NYC Mayor Bloomberg botches blizzard cleanup, scapegoats sanitation workers
Published Jan 8, 2011 8:09 AM
A powerful storm system dumped heavy snow from the Carolinas to Canada on the
U.S. East Coast during 36 hours starting Dec. 26. New York and the rest of the
Northeast took the brunt of the blizzard, with snowfall totals measuring from
20 to 32 inches. The follow-up to this storm has raised the stakes as Wall
Street and the banks are on the attack against unionized public service workers
and insist on eliminating jobs.
New York City’s regular army to battle snowstorms, the city’s
stalwart sanitation worker corps, worked for more than a week in 12- to 14-hour
shifts to plow and clear away the snow and in the new year is attacking the
monumental task of removing one week’s backlog of uncollected
Despite this heroic effort from the sanitation workers, reckless decisions by
Mayor Mike Bloomberg’s administration disrupted normal snow removal
operations, making his failed response top national news for much of the
holiday week. Several New Yorkers died when ambulances failed to get through
snow-covered streets. Mass transit was slow to nonexistent.
Hit by mass criticism, the Bloomberg administration tried to deflect anger by
treating workers battling the snow like Public Enemy Number One. During the
height of the storm crisis, right-wing Republican anti-labor NYC Councilperson
Dan Halloran and the right-wing, anti-labor New York Post distributed an
unproven allegation that a worker “slowdown” had impeded the snow
removal operations. Other media repeated this slander.
For Wall Street, Bloomberg and New York State’s new governor, Andrew
Cuomo, attacking sanitation workers fits their campaign against all unionized
public sector workers. With the city and state debt-ridden, before banks will
buy municipal and state bonds they demand cuts in the public sector workforce,
and they are holding the public at large hostage to the cuts in the social
Sanitation workers union leader Harry Nespoli answered this attack. He
explained that the workers’ own families and children depended on
sanitation services just as the rest of the city does. He said his union
members would never do anything to jeopardize public health and safety. During
the 54 years of struggle of Teamsters Local 831, including strikes and
slowdowns, there have never been slowdowns during a snowstorm.
It is not known widely that medical experts rate the job of sanitation worker
as the second most dangerous job in the U.S., just below lumberjacks, and more
dangerous than police — who get much government and media attention
— and even firefighters. Just five days before the storm, Angel Roldan
became the 11th sanitation worker killed on the job since 2003. Eight others
died in work-related accidents and three suffered heart attacks while
performing their extremely physically taxing and stressful assigned
How Bloomberg, Goldsmith messed up
Last April 30, Bloomberg appointed Stephen Goldsmith as NYC deputy mayor for
operations, who thus directly supervises the Department of Sanitation
commissioner. The department chose not to replace the 400 sanitation workers it
lost in the past year. Instead, on Oct. 21, six days after the official start
of the snow season, the city announced it was implementing Goldsmith’s
plan to demote 100 sanitation supervisors to sanitation workers.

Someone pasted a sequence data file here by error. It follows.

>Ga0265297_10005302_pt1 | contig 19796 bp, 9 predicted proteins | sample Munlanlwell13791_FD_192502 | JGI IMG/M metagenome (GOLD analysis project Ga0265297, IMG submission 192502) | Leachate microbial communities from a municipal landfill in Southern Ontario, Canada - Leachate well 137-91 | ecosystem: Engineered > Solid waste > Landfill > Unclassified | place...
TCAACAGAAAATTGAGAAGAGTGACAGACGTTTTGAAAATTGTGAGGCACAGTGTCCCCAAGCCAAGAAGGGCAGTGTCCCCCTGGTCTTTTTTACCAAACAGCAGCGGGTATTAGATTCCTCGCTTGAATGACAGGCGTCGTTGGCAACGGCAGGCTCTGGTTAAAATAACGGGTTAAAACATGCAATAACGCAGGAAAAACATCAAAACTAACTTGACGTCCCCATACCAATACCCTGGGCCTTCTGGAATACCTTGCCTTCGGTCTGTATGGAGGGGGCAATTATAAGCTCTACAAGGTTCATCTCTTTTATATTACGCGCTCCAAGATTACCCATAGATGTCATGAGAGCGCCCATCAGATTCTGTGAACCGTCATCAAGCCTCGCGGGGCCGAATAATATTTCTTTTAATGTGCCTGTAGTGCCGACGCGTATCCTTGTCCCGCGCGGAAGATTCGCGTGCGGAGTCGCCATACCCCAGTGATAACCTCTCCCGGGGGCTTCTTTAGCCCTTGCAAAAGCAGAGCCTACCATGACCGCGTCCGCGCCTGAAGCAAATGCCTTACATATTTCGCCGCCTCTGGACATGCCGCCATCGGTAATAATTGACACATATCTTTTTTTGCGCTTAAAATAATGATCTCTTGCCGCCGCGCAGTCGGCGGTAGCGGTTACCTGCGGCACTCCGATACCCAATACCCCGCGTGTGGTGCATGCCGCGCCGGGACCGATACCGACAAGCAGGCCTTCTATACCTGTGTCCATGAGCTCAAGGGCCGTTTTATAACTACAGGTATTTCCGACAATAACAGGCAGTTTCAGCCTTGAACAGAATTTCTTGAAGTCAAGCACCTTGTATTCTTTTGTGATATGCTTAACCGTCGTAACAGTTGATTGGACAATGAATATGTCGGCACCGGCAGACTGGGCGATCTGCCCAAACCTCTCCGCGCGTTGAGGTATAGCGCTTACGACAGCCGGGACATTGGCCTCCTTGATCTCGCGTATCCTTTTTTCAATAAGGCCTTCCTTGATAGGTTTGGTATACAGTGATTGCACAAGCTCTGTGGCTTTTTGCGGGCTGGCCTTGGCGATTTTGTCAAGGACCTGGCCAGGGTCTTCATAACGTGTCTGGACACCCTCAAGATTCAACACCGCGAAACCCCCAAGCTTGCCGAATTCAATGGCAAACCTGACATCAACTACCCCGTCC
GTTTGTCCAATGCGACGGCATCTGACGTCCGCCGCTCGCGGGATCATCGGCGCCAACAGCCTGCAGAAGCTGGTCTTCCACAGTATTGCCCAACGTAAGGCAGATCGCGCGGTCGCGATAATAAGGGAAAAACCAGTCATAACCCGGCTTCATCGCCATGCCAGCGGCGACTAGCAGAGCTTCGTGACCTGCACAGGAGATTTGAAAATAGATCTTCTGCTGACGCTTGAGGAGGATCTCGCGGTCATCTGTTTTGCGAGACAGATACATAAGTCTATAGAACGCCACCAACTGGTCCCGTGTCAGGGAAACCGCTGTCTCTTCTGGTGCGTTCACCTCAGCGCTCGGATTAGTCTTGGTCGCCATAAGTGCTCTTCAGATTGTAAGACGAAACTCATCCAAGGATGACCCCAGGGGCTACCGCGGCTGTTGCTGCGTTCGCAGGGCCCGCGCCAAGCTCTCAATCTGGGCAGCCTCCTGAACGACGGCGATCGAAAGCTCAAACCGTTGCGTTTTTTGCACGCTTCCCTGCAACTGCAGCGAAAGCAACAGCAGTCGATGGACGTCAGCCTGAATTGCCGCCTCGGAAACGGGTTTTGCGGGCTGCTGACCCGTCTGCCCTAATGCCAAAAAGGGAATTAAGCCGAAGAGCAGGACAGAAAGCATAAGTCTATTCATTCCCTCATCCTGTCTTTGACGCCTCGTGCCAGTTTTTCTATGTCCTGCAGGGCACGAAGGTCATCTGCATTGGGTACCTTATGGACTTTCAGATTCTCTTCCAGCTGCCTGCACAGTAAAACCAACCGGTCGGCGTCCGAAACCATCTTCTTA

This left the city’s snow removal work force at 75 percent of its size in
1996, when there was a huge blizzard that was cleaned up effectively. The cuts
and demotions also lowered department morale, countering the department’s
tradition of promoting the most dedicated and hardworking sanitation workers to
supervise those on the job they know so well.
Unlike in 1996 and unlike other Northeastern cities this year, New York City
refused to declare a snow emergency as it can after more than three inches of
snow fall. On the first day of the 1996 storm, all city buses and nonessential
vehicles were banned from city streets, so they would not get stuck in the snow
and impede snow removal operations. When Goldsmith was Republican mayor of
Indianapolis during a January 1994 blizzard, he had also refused to declare a
In Indianapolis, Goldsmith built a reputation as a “reinventor” of
government, laying off many city workers and privatizing every city service he
could. Goldsmith left Indianapolis to become chief domestic policy advisor to
President George W. Bush in the 2000 campaign and later was special adviser to
the Bush administration, which catastrophically failed to handle the Hurricane
Katrina emergency in New Orleans in 2005.
To add insult to injury, on the first day of the storm, Mike Bloomberg,
Goldsmith’s boss, advised New Yorkers to take public transportation to
see a Broadway show. Workers at the Sanitation Department compared this to
Marie Antoinette suggesting with regard to the starving people of France:
“Let them eat cake.”
The Metropolitan Transit Authority also refused to declare its highest
emergency alert. This would have meant sending subway cars back and forth
across the tracks specifically to clear them of ice and snow. It would also
have provided a diesel train at every depot to tow in extra subway cars as
Instead of keeping the trains running, the MTA raised transit fares on Dec. 31
for weekly and monthly metro cards. New Yorkers will also be greatly
inconvenienced and endangered by the drastic cuts in NYC bus and subway service
made by the MTA since the last blizzard.
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